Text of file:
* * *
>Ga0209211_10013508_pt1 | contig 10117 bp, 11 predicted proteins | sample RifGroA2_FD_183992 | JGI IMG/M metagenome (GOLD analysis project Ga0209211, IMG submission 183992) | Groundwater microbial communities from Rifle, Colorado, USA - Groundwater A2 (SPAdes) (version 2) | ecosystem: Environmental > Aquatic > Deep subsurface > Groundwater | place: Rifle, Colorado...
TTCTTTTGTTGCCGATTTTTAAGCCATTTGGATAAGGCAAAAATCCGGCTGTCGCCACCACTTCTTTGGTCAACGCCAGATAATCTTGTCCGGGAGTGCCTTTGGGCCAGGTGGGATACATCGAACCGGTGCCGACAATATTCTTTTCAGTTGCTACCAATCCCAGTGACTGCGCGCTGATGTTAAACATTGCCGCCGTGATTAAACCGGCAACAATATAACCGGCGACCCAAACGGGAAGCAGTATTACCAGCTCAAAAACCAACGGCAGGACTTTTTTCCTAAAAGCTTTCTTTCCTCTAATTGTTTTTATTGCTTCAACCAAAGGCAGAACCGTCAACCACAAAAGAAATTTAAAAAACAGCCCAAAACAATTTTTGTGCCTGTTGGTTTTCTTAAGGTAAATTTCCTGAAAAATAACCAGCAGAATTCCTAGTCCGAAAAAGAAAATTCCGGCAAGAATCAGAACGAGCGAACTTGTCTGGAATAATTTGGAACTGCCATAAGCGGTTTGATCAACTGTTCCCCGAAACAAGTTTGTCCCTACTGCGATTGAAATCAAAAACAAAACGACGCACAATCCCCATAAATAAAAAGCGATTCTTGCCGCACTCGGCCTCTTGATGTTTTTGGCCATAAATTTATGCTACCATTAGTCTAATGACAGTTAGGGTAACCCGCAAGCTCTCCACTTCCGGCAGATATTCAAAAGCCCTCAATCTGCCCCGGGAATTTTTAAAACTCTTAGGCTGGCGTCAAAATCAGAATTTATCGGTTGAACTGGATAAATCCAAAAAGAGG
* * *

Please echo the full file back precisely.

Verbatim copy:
>Ga0209211_10013508_pt1 | contig 10117 bp, 11 predicted proteins | sample RifGroA2_FD_183992 | JGI IMG/M metagenome (GOLD analysis project Ga0209211, IMG submission 183992) | Groundwater microbial communities from Rifle, Colorado, USA - Groundwater A2 (SPAdes) (version 2) | ecosystem: Environmental > Aquatic > Deep subsurface > Groundwater | place: Rifle, Colorado...
TTCTTTTGTTGCCGATTTTTAAGCCATTTGGATAAGGCAAAAATCCGGCTGTCGCCACCACTTCTTTGGTCAACGCCAGATAATCTTGTCCGGGAGTGCCTTTGGGCCAGGTGGGATACATCGAACCGGTGCCGACAATATTCTTTTCAGTTGCTACCAATCCCAGTGACTGCGCGCTGATGTTAAACATTGCCGCCGTGATTAAACCGGCAACAATATAACCGGCGACCCAAACGGGAAGCAGTATTACCAGCTCAAAAACCAACGGCAGGACTTTTTTCCTAAAAGCTTTCTTTCCTCTAATTGTTTTTATTGCTTCAACCAAAGGCAGAACCGTCAACCACAAAAGAAATTTAAAAAACAGCCCAAAACAATTTTTGTGCCTGTTGGTTTTCTTAAGGTAAATTTCCTGAAAAATAACCAGCAGAATTCCTAGTCCGAAAAAGAAAATTCCGGCAAGAATCAGAACGAGCGAACTTGTCTGGAATAATTTGGAACTGCCATAAGCGGTTTGATCAACTGTTCCCCGAAACAAGTTTGTCCCTACTGCGATTGAAATCAAAAACAAAACGACGCACAATCCCCATAAATAAAAAGCGATTCTTGCCGCACTCGGCCTCTTGATGTTTTTGGCCATAAATTTATGCTACCATTAGTCTAATGACAGTTAGGGTAACCCGCAAGCTCTCCACTTCCGGCAGATATTCAAAAGCCCTCAATCTGCCCCGGGAATTTTTAAAACTCTTAGGCTGGCGTCAAAATCAGAATTTATCGGTTGAACTGGATAAATCCAAAAAGAGG